By on May 5, 2009

2006 Maybach 57S. Sticker when new: $385K. Current mileage: 36k. Current price: $169,900 or . . . less.

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20 Comments on “Maybach 57S: Now That’s What I Call Depreciation!...”


  • avatar
    dwford

    When I went to the NYC auto show last month, I stopped by the local Mercedes dealer. The had a 2005 SLR for $265k – new $500k +. Ouch!

  • avatar
    NBK-Boston

    It’s still quite hilariously expensive.

  • avatar
    BDB

    Christ that’s still about 2/3 of my mortgage!

  • avatar
    Davekaybsc

    Rolls, Maybachs, Aston Martins, etc. all depreciate like monsters. The problem is that maintenance costs are just as high for the used bargain shopper as the hedge fund manager that can afford to buy them new.

    Just watch that episode of Top Gear where Clarkson and May compare the Mercedes “big” to the Rolls Mulliner Park Ward. Neither car was that expensive to buy, but the M-B’s service bill came to the equivalent of about $25K.

  • avatar
    Robert Schwartz

    Call me when it gets to 50K$

  • avatar
    TEW

    The price is still too high. It is the price of a 2 bedroom townhome in a decent neighborhood in my area. In this economic climate you will want secure the basics before you job is gone. I would be interested to see who would end up buying this.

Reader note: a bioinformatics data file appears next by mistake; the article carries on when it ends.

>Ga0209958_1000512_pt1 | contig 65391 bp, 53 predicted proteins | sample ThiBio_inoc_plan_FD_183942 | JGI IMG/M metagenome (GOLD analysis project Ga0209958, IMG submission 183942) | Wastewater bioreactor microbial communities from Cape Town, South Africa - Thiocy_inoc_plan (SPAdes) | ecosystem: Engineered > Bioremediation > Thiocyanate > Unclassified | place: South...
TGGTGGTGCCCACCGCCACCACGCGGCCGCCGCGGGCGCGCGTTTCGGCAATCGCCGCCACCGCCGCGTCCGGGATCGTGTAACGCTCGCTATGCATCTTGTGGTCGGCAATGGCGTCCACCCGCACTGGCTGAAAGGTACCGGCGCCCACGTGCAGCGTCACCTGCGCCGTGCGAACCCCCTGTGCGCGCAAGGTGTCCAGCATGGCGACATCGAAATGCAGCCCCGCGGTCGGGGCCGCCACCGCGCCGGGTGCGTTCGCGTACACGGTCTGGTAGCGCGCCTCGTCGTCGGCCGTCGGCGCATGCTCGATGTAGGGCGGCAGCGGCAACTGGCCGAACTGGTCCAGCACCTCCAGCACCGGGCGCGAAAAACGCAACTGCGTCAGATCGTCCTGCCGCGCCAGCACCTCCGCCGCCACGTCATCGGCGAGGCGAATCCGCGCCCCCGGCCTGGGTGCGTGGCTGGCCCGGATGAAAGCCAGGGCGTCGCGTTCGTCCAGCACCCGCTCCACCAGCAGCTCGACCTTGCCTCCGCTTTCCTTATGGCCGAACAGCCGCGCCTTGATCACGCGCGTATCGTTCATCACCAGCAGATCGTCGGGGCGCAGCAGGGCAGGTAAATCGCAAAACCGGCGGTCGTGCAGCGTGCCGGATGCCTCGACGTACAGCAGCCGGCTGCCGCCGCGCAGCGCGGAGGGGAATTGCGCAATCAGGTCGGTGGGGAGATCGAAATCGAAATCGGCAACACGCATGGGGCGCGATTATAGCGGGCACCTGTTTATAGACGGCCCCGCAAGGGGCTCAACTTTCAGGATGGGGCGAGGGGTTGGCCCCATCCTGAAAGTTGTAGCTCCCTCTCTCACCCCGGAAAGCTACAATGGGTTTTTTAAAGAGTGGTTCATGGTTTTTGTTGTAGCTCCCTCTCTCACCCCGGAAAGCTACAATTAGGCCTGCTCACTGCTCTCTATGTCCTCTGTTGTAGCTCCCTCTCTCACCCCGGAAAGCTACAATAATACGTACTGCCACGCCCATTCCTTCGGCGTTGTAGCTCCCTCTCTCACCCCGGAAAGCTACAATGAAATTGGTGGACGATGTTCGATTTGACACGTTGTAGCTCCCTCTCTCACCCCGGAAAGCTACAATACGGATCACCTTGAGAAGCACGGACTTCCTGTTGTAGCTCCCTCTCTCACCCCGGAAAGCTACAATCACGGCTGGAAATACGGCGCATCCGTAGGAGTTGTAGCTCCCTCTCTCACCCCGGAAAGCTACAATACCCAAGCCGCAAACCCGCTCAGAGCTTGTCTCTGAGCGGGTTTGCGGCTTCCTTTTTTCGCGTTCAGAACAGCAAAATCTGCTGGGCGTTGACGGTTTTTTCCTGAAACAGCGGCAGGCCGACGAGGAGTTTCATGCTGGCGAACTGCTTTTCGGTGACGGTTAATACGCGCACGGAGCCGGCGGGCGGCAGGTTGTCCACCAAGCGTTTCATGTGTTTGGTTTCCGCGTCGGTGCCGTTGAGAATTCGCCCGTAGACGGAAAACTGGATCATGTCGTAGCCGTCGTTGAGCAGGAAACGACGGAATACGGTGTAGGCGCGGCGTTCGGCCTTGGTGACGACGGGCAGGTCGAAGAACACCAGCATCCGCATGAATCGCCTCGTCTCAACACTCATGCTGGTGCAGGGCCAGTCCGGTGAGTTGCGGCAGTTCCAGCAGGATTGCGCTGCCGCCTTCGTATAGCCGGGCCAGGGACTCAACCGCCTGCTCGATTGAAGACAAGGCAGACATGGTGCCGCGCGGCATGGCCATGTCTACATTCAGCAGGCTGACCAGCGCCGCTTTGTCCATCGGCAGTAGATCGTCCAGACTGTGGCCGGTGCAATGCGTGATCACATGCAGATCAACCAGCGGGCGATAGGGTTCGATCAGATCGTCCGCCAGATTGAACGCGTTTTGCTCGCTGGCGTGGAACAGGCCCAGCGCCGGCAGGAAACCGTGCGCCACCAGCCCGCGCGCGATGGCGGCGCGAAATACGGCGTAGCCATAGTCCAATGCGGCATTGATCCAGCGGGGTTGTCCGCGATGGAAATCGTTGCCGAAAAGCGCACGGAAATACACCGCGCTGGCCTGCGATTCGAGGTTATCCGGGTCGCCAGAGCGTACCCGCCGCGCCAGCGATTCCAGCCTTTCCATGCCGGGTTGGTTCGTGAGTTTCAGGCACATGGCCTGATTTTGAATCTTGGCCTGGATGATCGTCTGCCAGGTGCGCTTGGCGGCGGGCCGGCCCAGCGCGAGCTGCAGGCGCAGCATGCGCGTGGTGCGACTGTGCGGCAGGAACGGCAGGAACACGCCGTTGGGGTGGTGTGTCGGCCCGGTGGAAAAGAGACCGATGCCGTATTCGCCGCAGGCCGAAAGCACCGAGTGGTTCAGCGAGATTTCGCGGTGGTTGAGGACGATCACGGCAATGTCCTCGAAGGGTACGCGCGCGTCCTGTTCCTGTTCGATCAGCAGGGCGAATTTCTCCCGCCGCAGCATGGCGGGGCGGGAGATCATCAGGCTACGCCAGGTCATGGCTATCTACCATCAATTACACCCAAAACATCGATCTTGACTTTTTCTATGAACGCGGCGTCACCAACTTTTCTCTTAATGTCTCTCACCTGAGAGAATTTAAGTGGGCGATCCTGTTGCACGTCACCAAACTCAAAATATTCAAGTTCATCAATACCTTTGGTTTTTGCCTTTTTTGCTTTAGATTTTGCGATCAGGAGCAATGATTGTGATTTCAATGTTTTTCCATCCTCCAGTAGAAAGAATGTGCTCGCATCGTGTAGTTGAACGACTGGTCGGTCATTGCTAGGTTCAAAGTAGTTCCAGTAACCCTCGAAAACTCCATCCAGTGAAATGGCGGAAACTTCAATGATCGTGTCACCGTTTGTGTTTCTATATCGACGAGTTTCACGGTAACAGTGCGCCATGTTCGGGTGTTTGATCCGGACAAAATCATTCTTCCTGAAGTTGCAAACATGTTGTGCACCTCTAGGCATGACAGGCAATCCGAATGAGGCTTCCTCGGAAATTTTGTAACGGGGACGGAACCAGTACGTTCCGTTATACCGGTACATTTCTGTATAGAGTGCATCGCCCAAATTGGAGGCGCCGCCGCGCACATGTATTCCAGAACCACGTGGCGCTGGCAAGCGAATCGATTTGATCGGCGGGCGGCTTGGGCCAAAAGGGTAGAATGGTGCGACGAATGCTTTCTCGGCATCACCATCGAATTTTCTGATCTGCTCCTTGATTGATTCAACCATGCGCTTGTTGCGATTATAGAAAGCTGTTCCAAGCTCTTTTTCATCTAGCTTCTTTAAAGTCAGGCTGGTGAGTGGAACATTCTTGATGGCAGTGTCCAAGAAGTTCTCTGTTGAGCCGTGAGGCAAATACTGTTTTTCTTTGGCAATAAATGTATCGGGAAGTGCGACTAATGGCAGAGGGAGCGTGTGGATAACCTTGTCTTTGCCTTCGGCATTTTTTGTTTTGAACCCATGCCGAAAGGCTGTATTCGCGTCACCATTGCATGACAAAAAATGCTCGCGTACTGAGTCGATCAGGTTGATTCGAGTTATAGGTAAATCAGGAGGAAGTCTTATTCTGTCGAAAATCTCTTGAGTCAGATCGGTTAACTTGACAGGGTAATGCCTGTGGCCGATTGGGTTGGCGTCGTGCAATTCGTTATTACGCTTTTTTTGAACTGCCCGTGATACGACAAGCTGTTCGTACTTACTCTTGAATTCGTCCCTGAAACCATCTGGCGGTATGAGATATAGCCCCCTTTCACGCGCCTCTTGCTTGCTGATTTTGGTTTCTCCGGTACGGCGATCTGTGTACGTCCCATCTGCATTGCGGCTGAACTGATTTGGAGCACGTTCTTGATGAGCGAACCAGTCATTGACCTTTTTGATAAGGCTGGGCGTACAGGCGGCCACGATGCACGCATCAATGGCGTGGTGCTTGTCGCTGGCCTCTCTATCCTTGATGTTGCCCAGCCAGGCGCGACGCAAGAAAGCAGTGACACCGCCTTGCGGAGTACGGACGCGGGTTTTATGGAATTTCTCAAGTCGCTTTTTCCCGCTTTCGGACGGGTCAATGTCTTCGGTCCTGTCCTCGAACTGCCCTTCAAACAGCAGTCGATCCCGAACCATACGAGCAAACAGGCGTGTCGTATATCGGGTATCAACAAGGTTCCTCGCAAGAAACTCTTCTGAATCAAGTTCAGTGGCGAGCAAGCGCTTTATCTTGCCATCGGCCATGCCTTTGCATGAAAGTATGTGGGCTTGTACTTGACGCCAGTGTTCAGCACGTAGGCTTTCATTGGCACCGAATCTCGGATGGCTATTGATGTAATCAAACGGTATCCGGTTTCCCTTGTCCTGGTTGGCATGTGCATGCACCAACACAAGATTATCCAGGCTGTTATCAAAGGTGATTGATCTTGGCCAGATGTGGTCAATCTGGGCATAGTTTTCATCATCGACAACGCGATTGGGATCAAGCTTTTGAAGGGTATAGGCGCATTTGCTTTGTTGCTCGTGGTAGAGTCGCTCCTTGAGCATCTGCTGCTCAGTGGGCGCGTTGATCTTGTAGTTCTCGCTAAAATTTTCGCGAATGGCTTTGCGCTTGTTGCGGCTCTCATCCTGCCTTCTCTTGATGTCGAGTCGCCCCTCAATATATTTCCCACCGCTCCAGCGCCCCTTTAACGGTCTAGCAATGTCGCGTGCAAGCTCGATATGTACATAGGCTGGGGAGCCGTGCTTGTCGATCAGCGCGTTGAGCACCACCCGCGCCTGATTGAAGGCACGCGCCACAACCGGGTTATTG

• avatar
    NulloModo

    As a percentage the depreciation isn’t that bad. While retaining 43% of value over three years isn’t incredible, it is far from the worse out there.

    I’ve often wondered about the astronomical service bills for cars like that. It seems to me that aside from a few key model specific parts that hopefully would not fail with any regularity (internal engine bits, transmissions, key electrical or computer systems, gauges and other displays) most anything else the car needs should be able to be done at any decent service station using aftermarket parts. Even if the car needs pure synthetic oil, a Jiffy Lube can handle that oil change, and one would think that rotating the tires would be the same as any other car. While the brakes might be big or a non-standard size, someone has to make aftermarket parts that would fit, etc.

  • avatar
    theflyersfan

    It’s amazing what car makers approved and sold when times were booming and this is probably Exhibit A (or really close!)
    I’m probably not the only one that says Maybach was doomed from the start. It had a name that most people couldn’t say (or remember) correctly, the styling was odd at best…ugly at worst, the engine/transmission combo was not unique, and it seemed that it really didn’t fit well in the auto market. It was named after a very old nameplate that didn’t have already known models that start with “AMG” or “M” so for the most part, most of the public probably didn’t see it as something special. When you combine that with the typical falling off of a cliff depreciation, the results were expected.